Well, I guess it’s because how I feel seems to be how so many of my contemporaries feel. I’ve talked about this with friends and the same themes tend to come up again and again. A feeling that there’s something more. A desire for meaning. A sense of connectedness. A belief in God yet an inability to make the jump to believing that God ever walked this earth as Jesus.

    If you are a Christian reading this, then I suppose my question for you is, how do you share the ‘Good News’ with people who have not been brought up in the Christian tradition, who have seldom attended church, or for whom Christ is a man in a story book? These are people with big questions about life, who are searching for meaning, desperate for their life to have more significance than being the lucky end result of evolution.

    How do you help people make that jump? Is it possible?

    The other reason I ask is because at Diocesan Synod back in February, the Principal of Wycliffe Hall, Revd Dr Michael Lloyd, gave a really interesting (and at times very funny) talk on why he has confidence in the mission of the Church.

    “…What we have to give is what people crave,” he told us, “because the Christian gospel meshes so intricately with human need. The doctrine of the Trinity feeds the tap roots of our beings. And our mission is to love them, so as to reflect God’s love to them. Our mission is so to love them that they find it easier to believe in God’s love for them.

    “But our mission is also to tell them of the nature of Being, of the surd of Love at the heart of reality. If we do not tell them of the triune nature of God, we leave them to starve off the scraps. I am confident about our mission because I know that only the doctrine of the Trinity can meet the desperate need for love in the human heart.”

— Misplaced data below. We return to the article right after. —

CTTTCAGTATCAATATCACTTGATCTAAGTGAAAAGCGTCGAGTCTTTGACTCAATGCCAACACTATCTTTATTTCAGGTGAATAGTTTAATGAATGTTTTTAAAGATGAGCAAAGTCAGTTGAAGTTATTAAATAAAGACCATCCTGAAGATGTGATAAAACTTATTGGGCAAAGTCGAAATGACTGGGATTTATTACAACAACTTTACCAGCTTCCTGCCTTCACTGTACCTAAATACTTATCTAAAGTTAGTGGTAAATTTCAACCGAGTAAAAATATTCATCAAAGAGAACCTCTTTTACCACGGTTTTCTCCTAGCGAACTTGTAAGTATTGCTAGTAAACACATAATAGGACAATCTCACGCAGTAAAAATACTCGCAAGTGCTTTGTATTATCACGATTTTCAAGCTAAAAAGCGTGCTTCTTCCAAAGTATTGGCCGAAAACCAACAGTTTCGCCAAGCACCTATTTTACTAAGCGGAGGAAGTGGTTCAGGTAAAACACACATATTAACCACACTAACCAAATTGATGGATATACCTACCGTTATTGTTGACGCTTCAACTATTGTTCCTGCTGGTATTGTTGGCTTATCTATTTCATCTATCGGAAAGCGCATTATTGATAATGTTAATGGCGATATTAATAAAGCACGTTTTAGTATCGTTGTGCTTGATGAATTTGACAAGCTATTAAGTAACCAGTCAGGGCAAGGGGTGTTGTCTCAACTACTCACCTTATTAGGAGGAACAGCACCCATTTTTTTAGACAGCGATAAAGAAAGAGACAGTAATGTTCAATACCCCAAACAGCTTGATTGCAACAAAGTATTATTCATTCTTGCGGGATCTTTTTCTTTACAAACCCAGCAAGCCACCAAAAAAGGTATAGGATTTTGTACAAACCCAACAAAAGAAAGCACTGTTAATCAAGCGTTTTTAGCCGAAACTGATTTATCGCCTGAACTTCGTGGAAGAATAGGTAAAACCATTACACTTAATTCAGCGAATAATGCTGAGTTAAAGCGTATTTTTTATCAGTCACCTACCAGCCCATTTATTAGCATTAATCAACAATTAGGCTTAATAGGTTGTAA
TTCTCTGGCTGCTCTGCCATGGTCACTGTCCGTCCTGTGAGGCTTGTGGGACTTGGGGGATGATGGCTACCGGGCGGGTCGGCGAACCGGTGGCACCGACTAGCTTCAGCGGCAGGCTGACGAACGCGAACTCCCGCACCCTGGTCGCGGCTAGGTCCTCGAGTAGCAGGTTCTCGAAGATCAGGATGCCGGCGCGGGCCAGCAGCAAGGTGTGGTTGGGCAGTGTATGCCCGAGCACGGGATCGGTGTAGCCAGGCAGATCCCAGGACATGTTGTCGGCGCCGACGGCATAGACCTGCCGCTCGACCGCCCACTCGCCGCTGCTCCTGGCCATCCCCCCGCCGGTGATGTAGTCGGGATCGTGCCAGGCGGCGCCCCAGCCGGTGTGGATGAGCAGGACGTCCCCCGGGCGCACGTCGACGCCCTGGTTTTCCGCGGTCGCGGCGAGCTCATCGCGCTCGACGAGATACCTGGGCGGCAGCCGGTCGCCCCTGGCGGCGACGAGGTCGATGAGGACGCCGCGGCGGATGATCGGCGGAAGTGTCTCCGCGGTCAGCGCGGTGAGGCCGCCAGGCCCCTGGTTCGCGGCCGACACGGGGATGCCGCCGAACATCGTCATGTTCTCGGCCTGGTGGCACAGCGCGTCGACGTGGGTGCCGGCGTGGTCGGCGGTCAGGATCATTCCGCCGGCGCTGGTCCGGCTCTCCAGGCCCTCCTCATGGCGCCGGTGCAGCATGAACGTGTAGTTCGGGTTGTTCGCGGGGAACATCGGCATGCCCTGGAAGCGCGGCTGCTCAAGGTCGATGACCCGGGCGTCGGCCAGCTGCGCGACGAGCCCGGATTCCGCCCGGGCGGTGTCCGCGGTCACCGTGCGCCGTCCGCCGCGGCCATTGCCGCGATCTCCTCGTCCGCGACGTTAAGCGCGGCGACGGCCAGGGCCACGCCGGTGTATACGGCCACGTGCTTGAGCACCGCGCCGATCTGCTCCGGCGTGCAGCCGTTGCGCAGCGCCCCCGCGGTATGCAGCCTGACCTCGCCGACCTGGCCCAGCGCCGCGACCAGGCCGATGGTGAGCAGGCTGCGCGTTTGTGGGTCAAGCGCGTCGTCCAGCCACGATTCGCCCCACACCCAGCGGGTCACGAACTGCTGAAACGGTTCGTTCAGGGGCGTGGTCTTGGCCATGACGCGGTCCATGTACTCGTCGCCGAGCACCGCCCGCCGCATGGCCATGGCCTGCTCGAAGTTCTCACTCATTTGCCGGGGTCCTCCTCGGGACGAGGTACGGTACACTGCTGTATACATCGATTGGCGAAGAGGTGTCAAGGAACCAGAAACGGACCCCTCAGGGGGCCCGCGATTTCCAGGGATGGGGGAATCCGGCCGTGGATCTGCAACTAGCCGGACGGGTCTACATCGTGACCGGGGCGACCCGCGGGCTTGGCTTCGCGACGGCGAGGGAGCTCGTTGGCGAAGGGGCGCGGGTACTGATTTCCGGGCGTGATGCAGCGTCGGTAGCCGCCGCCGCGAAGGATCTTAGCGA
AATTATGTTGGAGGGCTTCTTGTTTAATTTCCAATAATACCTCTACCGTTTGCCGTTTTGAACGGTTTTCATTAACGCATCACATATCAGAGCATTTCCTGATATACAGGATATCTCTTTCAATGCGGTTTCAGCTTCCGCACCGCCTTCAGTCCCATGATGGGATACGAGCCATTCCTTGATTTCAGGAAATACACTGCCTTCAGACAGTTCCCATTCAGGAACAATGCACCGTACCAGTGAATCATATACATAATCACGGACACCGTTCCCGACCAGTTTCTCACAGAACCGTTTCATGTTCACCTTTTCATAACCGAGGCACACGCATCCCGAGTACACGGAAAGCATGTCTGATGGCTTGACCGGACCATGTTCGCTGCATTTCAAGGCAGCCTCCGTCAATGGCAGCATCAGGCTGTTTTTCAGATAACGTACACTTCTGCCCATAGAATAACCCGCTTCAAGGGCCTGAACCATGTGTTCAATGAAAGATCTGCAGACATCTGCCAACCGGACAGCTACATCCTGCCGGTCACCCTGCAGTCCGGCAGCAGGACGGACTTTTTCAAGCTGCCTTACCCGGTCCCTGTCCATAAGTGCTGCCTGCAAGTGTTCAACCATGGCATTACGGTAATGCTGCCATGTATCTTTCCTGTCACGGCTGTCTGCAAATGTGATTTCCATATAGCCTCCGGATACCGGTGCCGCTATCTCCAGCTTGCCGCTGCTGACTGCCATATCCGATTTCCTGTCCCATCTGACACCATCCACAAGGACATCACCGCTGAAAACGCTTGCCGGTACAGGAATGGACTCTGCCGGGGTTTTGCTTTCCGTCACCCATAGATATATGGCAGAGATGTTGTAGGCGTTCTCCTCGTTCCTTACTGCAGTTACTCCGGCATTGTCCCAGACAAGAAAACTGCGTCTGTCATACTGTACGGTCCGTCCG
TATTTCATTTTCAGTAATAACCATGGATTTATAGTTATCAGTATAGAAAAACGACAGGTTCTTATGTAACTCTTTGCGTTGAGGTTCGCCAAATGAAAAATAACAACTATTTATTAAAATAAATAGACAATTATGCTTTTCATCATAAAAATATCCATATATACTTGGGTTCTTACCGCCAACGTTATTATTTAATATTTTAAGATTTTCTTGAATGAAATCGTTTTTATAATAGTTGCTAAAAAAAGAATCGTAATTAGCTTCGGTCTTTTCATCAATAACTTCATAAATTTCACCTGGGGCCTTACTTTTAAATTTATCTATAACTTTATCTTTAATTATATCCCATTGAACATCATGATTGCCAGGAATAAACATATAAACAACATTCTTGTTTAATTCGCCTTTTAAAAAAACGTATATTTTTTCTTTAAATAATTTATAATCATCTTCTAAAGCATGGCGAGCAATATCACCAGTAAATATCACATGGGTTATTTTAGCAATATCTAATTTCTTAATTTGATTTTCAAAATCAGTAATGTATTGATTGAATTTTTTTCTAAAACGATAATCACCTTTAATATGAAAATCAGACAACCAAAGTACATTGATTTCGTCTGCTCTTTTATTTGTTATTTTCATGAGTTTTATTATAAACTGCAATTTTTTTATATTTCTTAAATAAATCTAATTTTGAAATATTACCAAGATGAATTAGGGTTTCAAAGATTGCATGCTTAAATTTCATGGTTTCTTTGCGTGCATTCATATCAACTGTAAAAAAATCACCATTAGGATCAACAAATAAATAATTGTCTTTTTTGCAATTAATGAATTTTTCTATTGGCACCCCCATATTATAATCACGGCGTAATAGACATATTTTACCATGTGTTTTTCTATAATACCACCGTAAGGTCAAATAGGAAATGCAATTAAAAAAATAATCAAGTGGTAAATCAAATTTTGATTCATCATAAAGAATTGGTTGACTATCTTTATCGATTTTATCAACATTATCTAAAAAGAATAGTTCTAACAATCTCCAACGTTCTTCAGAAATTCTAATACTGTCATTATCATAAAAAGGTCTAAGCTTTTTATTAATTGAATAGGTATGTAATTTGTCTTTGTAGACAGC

A phrase Michael used throughout his address was, “And people need to know that.” But the question I kept asking in my head throughout was, “How?” How do you help people know that - people who might be searching for meaning but are so shut off from formal church and religion?

    Talking to Christians, I get the impression that believing in the Resurrection of Christ and the Holy Trinity is something you just do. It’s a belief you come to yourself. You just feel and know it to be so.

    Do you feel it? Is that how it is for you?

    I wish I could feel it. Life would be so much easier. Or would it?

    Ness is Communications Officer for the Diocese of Bristol

    / Contemplate today

    Christ’s friends and followers thought he was gone forever. Their faith was gone. How do you imagine they tried to make sense of this?

    Do mysteries like the Resurrection work better for you as things to try and understand rationally or things to contemplate intuitively?

    If faith is a feeling too far away, does it stop God being close? If faith is your firm conviction, does it automatically make a difference?

    / Meditate today

    “Something strange is happening – there is a great silence on earth today, a great silence and stillness. The whole earth keeps silence because the King is asleep. The earth trembled and is still because God has fallen asleep in the flesh and he has raised up all who have slept ever since the world began. God has died in the flesh and hell trembles with fear.”

    From an ancient homily for Holy Saturday

    The need for love, fear of meaning and the defeat of death: